Two factors will limit the number of rows you can insert: temporary space and undo space.
You can put as much data in a temporary table as there is space in the temporary tablespace. If the temporary tablespace is allowed to grow (with autoextend datafiles and tablespace), you will only be limited by the disk space. Now you want to estimate the size of your rows and allow some extra room for overhead. This will give you a rough estimate of the size needed by the temporary tablespace.
A single transaction needs to fit entirely in the undo tablespace. Undo data for insert is smaller than other DMLs, still 80M rows will produce a LOT of undo. If you're also deleting these rows from some other table, the undo will take roughly the same space as the original rows. You're probably using automatic undo management, just set the tablespace and its datafiles to autoextend and you're good.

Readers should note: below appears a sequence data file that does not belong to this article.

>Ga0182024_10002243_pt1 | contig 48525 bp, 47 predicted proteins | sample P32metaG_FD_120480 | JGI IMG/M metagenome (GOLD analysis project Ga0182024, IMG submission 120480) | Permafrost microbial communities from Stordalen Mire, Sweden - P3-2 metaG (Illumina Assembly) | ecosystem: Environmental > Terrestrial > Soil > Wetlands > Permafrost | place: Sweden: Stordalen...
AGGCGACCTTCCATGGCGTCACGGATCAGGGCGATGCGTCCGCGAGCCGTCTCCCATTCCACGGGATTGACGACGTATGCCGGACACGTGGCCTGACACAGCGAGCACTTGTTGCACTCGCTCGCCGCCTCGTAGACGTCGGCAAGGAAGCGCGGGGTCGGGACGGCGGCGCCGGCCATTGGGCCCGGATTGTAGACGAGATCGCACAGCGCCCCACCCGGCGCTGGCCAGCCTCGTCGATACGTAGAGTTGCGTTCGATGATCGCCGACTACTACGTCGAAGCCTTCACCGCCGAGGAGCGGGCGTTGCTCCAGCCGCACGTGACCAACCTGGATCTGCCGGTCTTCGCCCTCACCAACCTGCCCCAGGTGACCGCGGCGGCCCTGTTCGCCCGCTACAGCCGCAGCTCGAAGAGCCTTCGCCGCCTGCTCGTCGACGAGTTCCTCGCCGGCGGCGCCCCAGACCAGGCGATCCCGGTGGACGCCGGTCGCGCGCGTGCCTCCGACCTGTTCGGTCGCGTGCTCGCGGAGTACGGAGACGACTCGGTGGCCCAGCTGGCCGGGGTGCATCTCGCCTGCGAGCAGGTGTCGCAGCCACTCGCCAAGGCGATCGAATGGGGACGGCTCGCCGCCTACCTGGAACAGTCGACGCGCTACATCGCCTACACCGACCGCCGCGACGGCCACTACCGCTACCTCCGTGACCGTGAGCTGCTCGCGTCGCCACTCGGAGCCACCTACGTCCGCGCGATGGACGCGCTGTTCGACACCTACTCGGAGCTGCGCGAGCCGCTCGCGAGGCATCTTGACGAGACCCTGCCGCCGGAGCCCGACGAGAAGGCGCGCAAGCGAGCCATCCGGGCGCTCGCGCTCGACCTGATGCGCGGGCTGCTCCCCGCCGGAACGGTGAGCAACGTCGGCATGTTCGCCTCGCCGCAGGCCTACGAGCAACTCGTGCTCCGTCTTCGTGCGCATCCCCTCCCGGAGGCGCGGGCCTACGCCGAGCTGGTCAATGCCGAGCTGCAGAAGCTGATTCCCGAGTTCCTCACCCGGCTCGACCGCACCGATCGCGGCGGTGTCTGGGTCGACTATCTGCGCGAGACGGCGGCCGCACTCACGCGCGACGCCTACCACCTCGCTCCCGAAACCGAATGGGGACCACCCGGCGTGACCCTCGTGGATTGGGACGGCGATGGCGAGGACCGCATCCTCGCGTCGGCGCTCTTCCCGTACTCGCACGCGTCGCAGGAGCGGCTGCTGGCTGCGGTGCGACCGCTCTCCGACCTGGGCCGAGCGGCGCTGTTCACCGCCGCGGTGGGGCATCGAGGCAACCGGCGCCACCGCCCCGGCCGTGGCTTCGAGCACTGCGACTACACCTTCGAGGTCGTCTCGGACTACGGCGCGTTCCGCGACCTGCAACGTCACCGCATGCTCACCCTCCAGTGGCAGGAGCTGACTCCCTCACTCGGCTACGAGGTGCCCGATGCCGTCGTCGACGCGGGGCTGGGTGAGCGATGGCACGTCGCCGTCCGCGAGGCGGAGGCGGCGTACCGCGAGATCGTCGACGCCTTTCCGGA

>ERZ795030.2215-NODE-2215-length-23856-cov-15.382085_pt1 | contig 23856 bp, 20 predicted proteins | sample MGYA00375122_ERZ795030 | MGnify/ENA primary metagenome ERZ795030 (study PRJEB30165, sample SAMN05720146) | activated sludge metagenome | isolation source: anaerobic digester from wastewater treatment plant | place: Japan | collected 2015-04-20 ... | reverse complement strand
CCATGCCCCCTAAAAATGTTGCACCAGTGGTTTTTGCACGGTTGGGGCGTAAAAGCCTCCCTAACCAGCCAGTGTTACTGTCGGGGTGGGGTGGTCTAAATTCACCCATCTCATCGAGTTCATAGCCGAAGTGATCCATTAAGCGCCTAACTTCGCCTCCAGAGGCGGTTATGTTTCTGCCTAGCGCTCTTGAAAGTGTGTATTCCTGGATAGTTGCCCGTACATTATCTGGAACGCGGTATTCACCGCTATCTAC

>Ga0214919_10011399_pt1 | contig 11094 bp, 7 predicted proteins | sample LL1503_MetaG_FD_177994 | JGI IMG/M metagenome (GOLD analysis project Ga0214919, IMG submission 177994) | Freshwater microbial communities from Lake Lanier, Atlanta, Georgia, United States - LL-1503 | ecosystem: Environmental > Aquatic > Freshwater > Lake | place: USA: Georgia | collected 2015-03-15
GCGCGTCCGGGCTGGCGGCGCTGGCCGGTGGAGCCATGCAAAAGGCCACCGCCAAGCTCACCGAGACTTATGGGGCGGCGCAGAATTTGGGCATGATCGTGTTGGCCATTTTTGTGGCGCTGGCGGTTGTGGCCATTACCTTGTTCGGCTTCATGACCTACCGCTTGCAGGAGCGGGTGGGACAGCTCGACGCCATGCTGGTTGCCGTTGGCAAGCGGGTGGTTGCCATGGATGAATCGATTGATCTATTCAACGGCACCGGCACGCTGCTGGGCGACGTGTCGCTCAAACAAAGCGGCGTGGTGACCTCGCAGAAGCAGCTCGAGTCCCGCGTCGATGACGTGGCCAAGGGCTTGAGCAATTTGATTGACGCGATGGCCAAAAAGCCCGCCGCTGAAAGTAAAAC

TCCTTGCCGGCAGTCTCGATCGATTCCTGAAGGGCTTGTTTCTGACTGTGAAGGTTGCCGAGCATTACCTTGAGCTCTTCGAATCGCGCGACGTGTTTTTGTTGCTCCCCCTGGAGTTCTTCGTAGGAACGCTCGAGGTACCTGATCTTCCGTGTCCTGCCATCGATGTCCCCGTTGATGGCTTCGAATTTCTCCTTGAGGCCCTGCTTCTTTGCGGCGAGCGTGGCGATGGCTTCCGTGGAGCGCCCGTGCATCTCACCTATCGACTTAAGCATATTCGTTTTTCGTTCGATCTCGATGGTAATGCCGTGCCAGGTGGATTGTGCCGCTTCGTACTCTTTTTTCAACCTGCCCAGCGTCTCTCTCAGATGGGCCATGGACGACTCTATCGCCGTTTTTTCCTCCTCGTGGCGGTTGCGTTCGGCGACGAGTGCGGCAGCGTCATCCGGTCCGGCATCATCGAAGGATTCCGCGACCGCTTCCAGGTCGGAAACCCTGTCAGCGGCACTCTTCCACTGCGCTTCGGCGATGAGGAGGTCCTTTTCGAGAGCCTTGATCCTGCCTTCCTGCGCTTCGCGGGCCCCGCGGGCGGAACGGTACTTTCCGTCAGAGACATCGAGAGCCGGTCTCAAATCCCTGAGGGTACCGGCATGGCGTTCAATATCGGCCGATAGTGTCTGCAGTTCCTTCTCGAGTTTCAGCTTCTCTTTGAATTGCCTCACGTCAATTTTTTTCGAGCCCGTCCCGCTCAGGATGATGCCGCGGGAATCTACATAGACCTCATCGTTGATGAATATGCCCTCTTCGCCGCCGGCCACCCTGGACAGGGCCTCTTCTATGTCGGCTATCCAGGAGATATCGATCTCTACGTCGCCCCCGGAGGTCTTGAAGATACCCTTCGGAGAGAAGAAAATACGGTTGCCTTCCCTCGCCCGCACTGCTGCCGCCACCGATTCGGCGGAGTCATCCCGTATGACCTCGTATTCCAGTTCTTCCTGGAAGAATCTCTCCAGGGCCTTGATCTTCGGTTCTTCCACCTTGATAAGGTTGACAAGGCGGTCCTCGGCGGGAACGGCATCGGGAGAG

If this is a one-shot you may want to reduce the size of both temporary and undo tablespaces once you're done. If you're going to perform this operation on a regular basis, just let the tablespaces grow and leave them there afterwards.
The only real problem with a 80M row transaction is the looooooong rollback time you may experience if something goes wrong. Deleted rows in particular will make your rollback a lot longer than the actual deletion.
While there is nothing fundamentally wrong with Oracle and a large transaction (Oracle will scale), dividing the total work into smaller work units will allow you to restart the process faster and on a smaller subset of data in case of failure.